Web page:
The plugin you wish to use must be inserted into the global master section and you must have the file opened as an audio file in the Audio File Editor and not the montage.
Then you must set the correct settings in the master section and render options so that you can destructively process the section you wish.
I wish there was a faster/easier solution as you have with Pro Tools AudioSuite or editing in RX5 Standalone app but unfortunately, it’s not as simple as that. Playlists would make this work even better so you can easily get back to the original state if needed.
Maybe this can change for a future version of WaveLab
You can also do it non-destructively in the montage by making a segment of the 2 second piece you want to process. With the cursor placed at your left point, press the S key. That will make a splice in the clip. Do the same 2 seconds later. Then right-click that new 2 second segment and add the Sonnox plugin to it as a clip effect to process just that segment. You can crossfade into and out of the segment if you want by adjusting the clip segment edges.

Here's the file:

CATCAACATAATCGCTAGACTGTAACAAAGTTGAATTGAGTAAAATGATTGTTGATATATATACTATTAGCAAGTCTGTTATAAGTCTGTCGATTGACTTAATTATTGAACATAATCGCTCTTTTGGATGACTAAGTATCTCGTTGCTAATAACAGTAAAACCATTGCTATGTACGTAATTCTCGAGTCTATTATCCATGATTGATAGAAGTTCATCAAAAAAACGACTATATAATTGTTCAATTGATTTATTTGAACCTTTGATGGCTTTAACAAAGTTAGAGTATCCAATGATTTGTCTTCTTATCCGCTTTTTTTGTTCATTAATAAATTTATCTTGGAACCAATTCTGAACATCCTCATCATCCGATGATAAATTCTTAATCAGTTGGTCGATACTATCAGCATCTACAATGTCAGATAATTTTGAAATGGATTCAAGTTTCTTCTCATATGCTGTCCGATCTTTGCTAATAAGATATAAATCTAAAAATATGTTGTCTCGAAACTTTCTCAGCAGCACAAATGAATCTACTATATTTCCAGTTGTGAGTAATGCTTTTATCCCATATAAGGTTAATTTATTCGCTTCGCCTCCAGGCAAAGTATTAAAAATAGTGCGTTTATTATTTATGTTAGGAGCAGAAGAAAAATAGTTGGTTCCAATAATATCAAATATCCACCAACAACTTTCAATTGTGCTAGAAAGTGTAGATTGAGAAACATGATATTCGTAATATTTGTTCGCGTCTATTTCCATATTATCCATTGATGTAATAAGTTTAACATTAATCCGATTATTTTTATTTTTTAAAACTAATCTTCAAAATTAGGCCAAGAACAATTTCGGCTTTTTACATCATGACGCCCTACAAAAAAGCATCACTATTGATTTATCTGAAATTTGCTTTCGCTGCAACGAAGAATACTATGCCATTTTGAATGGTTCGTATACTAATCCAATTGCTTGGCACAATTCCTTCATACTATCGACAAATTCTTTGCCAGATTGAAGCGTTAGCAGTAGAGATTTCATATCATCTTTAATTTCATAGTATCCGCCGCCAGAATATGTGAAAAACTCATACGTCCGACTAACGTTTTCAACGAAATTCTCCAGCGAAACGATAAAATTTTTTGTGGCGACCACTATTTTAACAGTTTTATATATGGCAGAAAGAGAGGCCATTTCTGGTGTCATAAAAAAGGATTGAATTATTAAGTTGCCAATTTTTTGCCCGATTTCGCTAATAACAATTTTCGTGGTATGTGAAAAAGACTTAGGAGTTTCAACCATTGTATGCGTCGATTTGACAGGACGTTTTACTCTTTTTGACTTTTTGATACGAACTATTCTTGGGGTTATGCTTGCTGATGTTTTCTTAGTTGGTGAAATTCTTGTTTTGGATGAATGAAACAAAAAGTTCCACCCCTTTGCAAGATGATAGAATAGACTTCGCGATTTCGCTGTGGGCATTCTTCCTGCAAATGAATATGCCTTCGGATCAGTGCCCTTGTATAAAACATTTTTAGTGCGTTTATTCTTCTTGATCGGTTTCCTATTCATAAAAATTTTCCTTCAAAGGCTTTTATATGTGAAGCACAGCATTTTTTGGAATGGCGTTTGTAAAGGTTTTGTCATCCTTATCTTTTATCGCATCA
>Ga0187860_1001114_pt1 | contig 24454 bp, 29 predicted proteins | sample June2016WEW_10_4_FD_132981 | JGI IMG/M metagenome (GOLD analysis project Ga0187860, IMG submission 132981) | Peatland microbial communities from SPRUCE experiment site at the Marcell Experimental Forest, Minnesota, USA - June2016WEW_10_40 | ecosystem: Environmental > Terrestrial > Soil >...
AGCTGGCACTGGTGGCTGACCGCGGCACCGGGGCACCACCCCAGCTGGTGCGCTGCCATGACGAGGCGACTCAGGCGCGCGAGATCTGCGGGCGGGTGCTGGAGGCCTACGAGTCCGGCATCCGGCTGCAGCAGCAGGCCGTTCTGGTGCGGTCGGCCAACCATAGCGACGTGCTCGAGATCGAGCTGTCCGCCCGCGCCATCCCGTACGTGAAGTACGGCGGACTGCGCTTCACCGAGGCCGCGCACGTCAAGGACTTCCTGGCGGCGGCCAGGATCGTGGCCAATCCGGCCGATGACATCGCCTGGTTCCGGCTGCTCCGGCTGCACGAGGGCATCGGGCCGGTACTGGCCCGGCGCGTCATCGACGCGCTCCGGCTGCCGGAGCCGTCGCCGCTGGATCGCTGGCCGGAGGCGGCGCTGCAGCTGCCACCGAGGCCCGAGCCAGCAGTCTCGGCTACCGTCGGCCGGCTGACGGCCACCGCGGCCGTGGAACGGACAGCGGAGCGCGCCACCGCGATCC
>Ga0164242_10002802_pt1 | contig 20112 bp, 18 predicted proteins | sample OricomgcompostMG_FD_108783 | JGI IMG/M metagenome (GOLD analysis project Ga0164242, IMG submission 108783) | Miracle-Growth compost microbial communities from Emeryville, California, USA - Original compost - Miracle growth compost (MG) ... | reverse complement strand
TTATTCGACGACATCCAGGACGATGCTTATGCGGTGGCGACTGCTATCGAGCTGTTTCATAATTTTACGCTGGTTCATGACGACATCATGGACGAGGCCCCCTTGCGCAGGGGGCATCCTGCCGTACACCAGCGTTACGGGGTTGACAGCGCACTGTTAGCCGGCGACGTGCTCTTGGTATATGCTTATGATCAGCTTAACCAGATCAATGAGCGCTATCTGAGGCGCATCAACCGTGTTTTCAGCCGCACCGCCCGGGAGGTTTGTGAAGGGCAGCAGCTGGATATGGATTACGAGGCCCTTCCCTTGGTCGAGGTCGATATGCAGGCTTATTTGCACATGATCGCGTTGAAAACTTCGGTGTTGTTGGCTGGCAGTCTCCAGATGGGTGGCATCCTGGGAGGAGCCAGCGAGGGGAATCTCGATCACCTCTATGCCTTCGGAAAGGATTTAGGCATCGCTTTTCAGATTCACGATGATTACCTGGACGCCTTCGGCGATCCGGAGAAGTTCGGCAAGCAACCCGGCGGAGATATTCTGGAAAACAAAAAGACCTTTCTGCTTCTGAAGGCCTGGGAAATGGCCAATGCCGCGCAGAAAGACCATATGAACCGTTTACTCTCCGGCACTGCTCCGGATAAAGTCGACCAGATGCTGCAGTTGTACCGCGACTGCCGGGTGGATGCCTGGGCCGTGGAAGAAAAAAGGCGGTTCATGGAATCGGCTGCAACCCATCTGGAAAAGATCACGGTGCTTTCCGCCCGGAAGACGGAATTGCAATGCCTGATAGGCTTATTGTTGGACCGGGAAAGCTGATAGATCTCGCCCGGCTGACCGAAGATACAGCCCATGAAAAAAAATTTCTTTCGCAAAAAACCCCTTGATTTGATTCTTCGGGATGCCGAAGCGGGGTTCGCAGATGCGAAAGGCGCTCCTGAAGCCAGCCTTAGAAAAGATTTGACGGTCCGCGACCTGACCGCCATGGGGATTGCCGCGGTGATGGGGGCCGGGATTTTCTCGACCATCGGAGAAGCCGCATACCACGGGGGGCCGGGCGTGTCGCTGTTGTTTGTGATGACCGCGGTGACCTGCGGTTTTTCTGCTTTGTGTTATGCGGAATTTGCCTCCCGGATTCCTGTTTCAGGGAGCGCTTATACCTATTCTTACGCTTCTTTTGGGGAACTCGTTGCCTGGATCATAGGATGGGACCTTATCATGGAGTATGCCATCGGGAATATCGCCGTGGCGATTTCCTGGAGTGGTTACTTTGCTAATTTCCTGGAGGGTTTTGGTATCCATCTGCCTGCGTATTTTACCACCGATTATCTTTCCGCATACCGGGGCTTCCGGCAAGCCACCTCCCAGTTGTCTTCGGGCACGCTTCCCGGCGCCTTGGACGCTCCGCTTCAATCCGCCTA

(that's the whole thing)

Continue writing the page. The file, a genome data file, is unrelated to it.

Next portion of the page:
Yes, this is also true but I didn’t mention it because usually the noise reduction plugins use a lot of CPU and are not very good at running live in the montage which is why the destructive way is usually best. Also, the nature of Pro Tools AudioSuite and playlists make the best of both worlds where processing just a small section writes a new file for just that section (+2 second handles), keep the original file in tact, and then lets you non-destructively change the edit point, start over fresh, or try a few different ideas/options.
Good points. I often use the Wavelab “clone and substitute” function on just the segment I’ve created in the montage to destructively manually declick or spectral edit the small segment file that’s created rather than the whole file. Clone and Substitute creates just a small segment file if you only have the segment selected when calling the function. If you extend the edges out before cloning you can pull them back in and still have handles for crossfade or whatever.
It puts the new clone audio files in a folder called “data” (by default anyway) in the same directory as the montage file I think. It names them starting with the original name and then increments by number. It’s a very handy function.